Interview: Dana Janssen (Akron/Family)

For those of you who like your music a bit “out there”, check out the eclectic sounds of Akron/Family, who serve up a tasty mix of indie folk, prog rock, spacey jams, and noise freak-outs.

The band’s first album was 2005’s self-titled release on Michael Gira’s Young God label, which also released their next three albums. They switched to the Dead Oceans label for 2009’s Set ‘Em Wild, Set ‘Em Free and 2011’s Akron/Family II (The Cosmic Birth and Journey of Shinju TNT). Their seventh album Sub Verses will come out on the Dead Oceans label this spring – for a taste, check out their new song “No-Room”.

The following interview with bandmember Dana Jenssen (drums, guitar, vocals) was for a preview article for their performance at Muddy Waters on 1/29/13. It was done by email, with answers received on 1/28/13.

Jeff Moehlis: What can we look forward to at your upcoming concert in Santa Barbara?

Dana Janssen: Well, I guess surprises. We haven’t played a show in a few months and there is always a lot of excitement between us getting to play together so I would count on there being a lot of good energy and surprises.

JM: I saw you give a great performance at SOhO in Santa Barbara in April 2011. Did you get a good vibe from the Santa Barbara crowd?

DJ: Thanks! Yeah, I remember that show. It was a great vibe! I love playing in California. I always seem to have a pretty positive experience when in your fine state. And now that 2/3rds of us are officially Californians I’m hoping it just gets better.

JM: How does the experience of playing live compare with recording in the studio?

DJ: In the studio there is a lot of room to explore so many different avenues of sound without much limitations. Live we obviously have three people playing their instruments and so you have some boundaries in terms of recreating what happened in the studio. However, we’ve always embraced taking new approaches to our songs in the live setting. We come up with many different arrangements of our songs. This keeps it interesting for us too so when you hit Week 7 of tour you can still engage yourself and each other onstage in a proactive way.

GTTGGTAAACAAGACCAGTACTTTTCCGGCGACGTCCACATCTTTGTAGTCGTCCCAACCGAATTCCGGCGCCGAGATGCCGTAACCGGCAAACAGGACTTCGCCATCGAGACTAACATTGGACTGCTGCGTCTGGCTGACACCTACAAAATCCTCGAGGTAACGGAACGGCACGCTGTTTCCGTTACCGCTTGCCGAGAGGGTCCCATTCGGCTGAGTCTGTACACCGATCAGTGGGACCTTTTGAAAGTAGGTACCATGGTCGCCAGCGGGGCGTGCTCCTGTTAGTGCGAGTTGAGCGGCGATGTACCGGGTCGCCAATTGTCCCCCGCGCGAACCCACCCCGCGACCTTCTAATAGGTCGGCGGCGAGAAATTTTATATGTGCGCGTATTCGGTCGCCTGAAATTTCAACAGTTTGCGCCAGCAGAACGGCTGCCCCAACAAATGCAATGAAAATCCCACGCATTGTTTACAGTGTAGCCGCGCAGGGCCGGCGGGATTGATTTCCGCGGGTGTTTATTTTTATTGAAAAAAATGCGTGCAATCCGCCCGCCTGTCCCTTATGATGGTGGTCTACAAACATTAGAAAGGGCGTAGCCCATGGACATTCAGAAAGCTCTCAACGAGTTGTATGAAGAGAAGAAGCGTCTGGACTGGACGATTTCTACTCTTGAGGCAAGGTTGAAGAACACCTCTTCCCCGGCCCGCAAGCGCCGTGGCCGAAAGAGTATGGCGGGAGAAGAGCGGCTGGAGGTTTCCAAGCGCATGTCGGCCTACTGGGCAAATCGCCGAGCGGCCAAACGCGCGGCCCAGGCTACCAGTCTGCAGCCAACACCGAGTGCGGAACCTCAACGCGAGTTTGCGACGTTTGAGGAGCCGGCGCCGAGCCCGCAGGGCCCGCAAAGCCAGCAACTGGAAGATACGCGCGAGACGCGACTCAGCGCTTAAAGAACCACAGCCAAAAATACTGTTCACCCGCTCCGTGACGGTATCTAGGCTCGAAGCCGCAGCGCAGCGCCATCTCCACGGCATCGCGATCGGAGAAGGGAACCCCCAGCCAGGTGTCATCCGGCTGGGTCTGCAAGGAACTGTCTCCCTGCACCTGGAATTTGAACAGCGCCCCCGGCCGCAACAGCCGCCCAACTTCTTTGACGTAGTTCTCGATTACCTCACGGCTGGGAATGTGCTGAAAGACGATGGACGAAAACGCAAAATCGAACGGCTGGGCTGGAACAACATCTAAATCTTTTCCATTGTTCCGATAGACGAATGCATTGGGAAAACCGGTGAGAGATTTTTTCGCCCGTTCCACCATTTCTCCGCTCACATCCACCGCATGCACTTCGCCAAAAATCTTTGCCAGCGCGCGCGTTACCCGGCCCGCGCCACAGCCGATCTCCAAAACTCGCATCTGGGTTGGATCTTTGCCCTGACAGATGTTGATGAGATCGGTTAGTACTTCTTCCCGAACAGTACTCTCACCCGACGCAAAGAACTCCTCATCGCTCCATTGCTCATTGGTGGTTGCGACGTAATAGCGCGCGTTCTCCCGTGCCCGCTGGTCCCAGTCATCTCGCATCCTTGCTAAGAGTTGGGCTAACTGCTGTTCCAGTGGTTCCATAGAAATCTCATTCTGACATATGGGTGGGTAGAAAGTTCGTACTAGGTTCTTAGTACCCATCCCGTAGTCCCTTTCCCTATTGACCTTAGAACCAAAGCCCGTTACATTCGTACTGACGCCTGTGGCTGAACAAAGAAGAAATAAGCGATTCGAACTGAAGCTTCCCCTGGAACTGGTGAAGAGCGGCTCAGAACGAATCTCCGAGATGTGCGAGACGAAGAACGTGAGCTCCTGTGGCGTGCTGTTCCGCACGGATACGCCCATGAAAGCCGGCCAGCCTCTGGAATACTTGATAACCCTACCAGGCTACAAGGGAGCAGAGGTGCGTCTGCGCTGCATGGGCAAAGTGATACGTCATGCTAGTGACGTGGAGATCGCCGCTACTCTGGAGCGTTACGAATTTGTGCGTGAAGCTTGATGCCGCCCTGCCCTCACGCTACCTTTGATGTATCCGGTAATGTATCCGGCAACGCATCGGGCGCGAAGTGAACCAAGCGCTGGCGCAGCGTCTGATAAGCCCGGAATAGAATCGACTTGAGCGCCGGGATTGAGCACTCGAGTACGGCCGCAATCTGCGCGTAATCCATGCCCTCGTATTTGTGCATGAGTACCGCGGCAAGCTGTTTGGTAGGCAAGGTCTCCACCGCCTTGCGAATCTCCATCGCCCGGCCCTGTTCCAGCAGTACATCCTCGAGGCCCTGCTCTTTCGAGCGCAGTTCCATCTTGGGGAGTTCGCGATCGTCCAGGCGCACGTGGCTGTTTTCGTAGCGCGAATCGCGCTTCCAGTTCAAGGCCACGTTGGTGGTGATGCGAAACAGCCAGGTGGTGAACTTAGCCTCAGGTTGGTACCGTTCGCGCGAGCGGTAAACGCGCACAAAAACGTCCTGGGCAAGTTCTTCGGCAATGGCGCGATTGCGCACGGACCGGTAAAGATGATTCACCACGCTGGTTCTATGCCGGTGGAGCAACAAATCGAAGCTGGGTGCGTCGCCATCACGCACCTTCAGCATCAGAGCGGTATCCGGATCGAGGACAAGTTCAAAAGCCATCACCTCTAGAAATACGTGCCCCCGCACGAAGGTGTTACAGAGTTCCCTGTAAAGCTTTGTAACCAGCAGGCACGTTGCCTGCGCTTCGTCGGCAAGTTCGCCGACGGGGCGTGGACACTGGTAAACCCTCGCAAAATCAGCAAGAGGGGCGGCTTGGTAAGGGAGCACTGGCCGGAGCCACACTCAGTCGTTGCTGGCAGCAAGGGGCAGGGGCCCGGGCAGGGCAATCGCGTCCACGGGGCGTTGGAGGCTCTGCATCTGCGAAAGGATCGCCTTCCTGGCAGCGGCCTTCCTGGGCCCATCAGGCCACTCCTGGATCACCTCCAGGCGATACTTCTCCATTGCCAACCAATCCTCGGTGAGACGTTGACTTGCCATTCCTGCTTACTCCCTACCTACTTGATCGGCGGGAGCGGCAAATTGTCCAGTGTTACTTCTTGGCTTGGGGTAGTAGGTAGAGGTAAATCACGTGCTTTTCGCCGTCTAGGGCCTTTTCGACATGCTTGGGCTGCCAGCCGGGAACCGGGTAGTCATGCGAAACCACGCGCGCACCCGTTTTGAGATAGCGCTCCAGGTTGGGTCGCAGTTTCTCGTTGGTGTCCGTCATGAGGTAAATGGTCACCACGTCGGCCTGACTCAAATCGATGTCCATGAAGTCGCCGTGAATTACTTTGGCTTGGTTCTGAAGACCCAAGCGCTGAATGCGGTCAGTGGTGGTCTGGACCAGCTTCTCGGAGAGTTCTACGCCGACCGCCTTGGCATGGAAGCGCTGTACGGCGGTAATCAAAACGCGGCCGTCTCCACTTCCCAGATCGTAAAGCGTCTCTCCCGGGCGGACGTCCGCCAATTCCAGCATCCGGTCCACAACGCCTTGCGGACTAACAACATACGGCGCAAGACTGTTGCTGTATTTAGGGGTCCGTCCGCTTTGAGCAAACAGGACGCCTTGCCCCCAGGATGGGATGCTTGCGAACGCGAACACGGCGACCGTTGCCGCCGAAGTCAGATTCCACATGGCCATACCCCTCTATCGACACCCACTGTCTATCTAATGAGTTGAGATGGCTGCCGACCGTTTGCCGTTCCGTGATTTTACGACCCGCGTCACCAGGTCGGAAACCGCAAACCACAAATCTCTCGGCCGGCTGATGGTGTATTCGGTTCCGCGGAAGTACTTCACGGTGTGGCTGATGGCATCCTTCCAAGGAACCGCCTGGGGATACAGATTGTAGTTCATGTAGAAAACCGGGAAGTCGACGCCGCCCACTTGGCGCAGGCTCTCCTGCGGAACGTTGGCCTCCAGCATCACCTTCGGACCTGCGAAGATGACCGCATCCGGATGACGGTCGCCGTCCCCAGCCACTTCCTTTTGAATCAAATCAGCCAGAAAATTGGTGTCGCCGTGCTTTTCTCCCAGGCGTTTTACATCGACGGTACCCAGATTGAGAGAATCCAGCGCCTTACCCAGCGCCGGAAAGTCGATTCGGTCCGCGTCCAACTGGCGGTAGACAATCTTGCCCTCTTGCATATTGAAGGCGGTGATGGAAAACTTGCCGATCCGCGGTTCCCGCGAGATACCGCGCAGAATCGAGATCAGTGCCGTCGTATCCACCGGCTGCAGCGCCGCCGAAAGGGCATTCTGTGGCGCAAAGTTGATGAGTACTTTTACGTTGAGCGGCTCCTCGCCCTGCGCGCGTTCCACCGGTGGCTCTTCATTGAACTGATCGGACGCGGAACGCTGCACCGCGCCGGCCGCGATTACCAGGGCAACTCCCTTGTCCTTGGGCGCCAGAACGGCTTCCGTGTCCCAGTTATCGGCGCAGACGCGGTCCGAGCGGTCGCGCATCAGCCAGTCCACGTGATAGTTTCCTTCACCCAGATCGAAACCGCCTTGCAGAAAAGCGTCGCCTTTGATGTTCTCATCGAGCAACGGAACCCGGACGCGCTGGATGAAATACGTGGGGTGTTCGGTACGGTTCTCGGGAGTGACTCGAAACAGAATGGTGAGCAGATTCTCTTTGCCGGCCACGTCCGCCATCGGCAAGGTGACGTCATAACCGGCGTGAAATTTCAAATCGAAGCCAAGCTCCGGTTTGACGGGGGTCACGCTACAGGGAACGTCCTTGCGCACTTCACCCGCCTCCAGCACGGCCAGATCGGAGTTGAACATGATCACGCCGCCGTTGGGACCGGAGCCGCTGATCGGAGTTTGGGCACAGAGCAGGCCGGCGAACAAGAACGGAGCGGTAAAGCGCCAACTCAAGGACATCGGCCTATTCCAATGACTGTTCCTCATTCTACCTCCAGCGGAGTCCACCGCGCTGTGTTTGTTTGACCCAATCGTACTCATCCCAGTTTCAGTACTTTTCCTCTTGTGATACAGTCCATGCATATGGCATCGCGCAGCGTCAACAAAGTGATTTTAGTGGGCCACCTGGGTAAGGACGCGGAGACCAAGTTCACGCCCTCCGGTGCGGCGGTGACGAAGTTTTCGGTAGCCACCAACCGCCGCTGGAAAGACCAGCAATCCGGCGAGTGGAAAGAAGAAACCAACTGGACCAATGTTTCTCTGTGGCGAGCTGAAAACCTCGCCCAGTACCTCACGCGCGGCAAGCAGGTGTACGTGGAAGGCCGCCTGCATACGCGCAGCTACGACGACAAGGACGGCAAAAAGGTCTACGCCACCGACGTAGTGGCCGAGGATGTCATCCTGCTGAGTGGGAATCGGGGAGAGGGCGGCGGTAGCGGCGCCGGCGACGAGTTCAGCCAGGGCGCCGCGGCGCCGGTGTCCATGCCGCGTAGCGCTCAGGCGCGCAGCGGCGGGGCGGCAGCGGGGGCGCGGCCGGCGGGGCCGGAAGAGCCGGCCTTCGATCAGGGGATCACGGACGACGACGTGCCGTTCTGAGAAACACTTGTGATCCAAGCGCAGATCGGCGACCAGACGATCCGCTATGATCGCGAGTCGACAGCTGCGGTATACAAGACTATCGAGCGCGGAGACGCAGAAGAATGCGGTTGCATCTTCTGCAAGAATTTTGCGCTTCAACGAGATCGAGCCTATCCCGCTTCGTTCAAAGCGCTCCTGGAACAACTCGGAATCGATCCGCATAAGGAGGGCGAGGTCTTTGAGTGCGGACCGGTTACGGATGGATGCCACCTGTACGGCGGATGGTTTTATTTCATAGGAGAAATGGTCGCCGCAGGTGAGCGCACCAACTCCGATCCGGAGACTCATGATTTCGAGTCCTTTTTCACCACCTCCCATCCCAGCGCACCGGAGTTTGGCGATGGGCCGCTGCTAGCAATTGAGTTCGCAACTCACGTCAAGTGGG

JM: How do the band’s songs typically come together, or is there a typical?

DJ: There is no real defined process that we have. We try to take many different approaches to our songwriting. Sometimes they work with great ease, other times an idea gets scrapped. It always varies.

JM: Your last album has an interesting history, being written near a volcano in Japan and partially recorded in an abandoned train station in Detroit. How did these locations influence the music?

DJ: I feel that location will color the experience always. When you look at a mountain you feel different than when you look at a street intersection. So different moods are brought into the same scene in a lot of ways. Japan has been a big influence on us ever since we first went there. I love it there. It’s beautiful. So when the opportunity came up to do some writing there we jumped at the chance to have such an inspiring place be part of what we were creating.

JM: Did you get into any Japanese music while you were in Japan? Maybe another “family” band, Far East Family Band, or other Japrock bands?

DJ: I fell in love with a Japanese duo called Afrirampo. They are amazing players!! Rippers.

JM: Any good tour stories that you’re willing to share?

DJ: I collected every different Kit Kat flavor while in Japan. Blueberry cheesecake really stood out for me. But we’re kinda boring if you were looking for debauchery stories! Haha.

JM: What advice would you give to an aspiring musician?

DJ: Keep at it. Just try everything and anything until you find your voice. But try to find your own voice.

JM: What are your plans, musical or otherwise, for the near future?

DJ: I’m working on a film score right now. It’s pretty fun. I’ve also been looking at the Pacific Crest Trail pretty hard…..

JM: Do you want to set the record straight on anything about Akron/Family?

DJ: We all eat meat.

JM: Where are you responding from?

DJ: Literally a Hobbit hole in Portland, Oregon.


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